WASHINGTON - A day after Staff Sgt. Robert J. Miller's Family accepted the posthumously-awarded Medal of Honor from President Barack Obama, the noncommissioned officer was inducted into the Pentagon's Hall of Heroes, before a standing-room-only audience.

Miller, known as "Robby" to his Special Forces teammates, was killed Jan. 25, 2008 while fending off scores of Taliban fighters during a close-range ambush in the Konar Province of Afghanistan.

Though wounded, the 24-year-old continued to move forward and single-handedly killed 10 insurgents and wounded another two dozen. At the expense of his life, his actions allowed his unit and 15 Afghan soldiers to fall back from the kill zone and regroup.

Chief of Staff of the Army Gen. George W. Casey Jr. spoke at the event, and said the Hall of Heroes was a place of honor that serves to remind all of the extraordinary sacrifices ordinary Americans have made for their country and for their comrades. The general said about 3,400 individuals are named in the hall, and about 2,400 of those were Soldiers.

"Yesterday, Rob Miller became part of the history of our Army and of our country and today, he joins these heroes," Casey said. "I'm humbled to be part of an Army that attracts and produces men and women like Staff Sgt. Rob Miller. Rob was by all accounts an extraordinary young man, a natural leader, a skilled Soldier and a dedicated friend ... he embodied the Army values and lived the warrior ethos."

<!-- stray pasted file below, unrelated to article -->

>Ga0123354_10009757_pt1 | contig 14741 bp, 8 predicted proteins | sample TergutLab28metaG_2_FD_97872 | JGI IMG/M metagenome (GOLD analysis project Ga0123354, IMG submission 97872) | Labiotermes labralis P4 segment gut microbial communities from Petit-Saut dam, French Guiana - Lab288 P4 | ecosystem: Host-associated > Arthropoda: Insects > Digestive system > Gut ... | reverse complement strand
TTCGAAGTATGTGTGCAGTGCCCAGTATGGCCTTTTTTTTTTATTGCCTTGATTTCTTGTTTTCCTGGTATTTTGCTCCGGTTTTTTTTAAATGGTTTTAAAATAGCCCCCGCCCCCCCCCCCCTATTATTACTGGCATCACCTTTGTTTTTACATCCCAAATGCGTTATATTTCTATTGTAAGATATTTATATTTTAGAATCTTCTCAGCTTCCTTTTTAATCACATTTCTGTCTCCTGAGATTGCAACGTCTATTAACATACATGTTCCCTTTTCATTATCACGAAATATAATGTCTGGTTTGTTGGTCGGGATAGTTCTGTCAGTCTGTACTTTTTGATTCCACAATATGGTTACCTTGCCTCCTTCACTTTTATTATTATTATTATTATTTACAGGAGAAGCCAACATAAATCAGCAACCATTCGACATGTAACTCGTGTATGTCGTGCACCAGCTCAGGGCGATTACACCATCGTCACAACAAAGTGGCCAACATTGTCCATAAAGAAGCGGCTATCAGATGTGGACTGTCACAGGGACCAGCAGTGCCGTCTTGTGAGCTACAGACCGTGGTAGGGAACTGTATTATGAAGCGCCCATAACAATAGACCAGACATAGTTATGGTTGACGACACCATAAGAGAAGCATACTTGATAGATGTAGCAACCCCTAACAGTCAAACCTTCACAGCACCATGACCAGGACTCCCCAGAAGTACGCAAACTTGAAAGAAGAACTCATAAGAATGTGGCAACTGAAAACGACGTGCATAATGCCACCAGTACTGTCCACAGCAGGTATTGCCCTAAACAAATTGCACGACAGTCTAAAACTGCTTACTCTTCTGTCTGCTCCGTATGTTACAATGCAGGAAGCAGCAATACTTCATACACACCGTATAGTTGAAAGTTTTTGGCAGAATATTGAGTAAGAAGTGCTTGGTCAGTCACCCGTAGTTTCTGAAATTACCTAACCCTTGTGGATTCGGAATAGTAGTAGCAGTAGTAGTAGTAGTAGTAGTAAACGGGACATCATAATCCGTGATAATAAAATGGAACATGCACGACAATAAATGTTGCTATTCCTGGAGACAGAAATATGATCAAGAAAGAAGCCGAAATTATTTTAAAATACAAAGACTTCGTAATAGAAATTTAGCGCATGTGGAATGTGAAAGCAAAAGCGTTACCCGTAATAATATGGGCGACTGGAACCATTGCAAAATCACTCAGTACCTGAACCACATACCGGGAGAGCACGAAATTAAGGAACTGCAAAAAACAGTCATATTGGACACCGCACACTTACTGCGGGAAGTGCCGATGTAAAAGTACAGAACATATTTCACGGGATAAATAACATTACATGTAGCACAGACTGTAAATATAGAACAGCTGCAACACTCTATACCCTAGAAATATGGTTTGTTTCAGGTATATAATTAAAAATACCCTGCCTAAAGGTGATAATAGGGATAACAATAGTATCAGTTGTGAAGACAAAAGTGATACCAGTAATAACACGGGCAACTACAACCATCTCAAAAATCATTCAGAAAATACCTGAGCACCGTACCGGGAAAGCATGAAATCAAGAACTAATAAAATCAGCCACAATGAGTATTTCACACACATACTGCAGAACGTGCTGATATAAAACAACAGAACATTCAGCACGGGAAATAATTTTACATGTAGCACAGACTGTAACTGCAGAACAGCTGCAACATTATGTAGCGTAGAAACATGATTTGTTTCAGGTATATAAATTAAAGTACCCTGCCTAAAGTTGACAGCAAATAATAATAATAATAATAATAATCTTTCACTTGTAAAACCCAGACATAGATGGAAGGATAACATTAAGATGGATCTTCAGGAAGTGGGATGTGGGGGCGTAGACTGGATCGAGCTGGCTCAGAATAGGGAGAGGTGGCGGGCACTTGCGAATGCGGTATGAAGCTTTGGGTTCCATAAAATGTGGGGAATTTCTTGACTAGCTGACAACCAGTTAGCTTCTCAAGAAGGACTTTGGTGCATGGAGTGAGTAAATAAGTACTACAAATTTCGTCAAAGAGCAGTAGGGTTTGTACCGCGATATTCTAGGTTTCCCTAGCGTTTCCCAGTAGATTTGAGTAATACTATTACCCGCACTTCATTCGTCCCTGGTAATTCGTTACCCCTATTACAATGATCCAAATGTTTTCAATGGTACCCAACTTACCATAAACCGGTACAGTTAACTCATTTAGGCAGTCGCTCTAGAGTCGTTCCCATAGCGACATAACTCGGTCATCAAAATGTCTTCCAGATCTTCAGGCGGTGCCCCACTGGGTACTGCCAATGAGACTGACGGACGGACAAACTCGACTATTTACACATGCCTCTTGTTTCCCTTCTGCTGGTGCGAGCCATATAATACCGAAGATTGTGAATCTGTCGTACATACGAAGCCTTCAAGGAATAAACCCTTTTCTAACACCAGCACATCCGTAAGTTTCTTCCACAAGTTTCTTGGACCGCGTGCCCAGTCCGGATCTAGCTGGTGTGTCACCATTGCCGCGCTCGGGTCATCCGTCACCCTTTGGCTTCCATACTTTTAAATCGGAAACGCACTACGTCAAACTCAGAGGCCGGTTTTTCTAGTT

Secretary of the Army John McHugh echoed Casey's praise.

"He sacrificed his life to make a difference for his fellow Soldiers; he upheld the values he coveted most dearly in order to secure our nation's future, with ideals of loyalty, duty, selfless service, honor and most of all, courage," McHugh said. "To those who knew him best -- his family, his friends, teachers, mentors, fellow Green Berets -- Robert's actions probably didn't come as a surprise, it really was how he led his life day in and day out."

Secretary of Defense Robert M. Gates provided his own tribute to Miller.

"Even as he was winning the trust of the local people, Rob never stopped being a warrior and that is why on that night in the rugged mountains of eastern Afghanistan -- heavily outnumbered, mortally wounded -- Rob charged ahead when he so easily could have taken cover," Gates said. "That is why he put the lives of brothers in arms -- Afghan and American -- ahead of his own, and that is why they returned home and he did not."

Gates also quoted one of Miller's favorite lines from Shakespeare's Julius Caesar:

"'Cowards die many times before their deaths; the valiant never taste death but once,'" Gates said. "Rob is now known to history as one of those valiant ... his name ... his story, belong to the ages."

Following the reading of the Medal of Honor citation, Gates, McHugh and Casey presented the citation with a framed photo of Miller on horseback in Afghanistan and the 13-star Medal of Honor flag to Miller's parents, Philip and Maureen.

Philip Miller ended the ceremony telling the audience that his son loved what he was doing, and that he was unapologetically patriotic.

"He was proven and very good at what he was doing, and there's no question that he was confident that he was fighting and serving for a good cause," he said. "My wife and I believe he's a great example of what America's youth can do and how well they can perform when they're given the responsibility and opportunity to do so."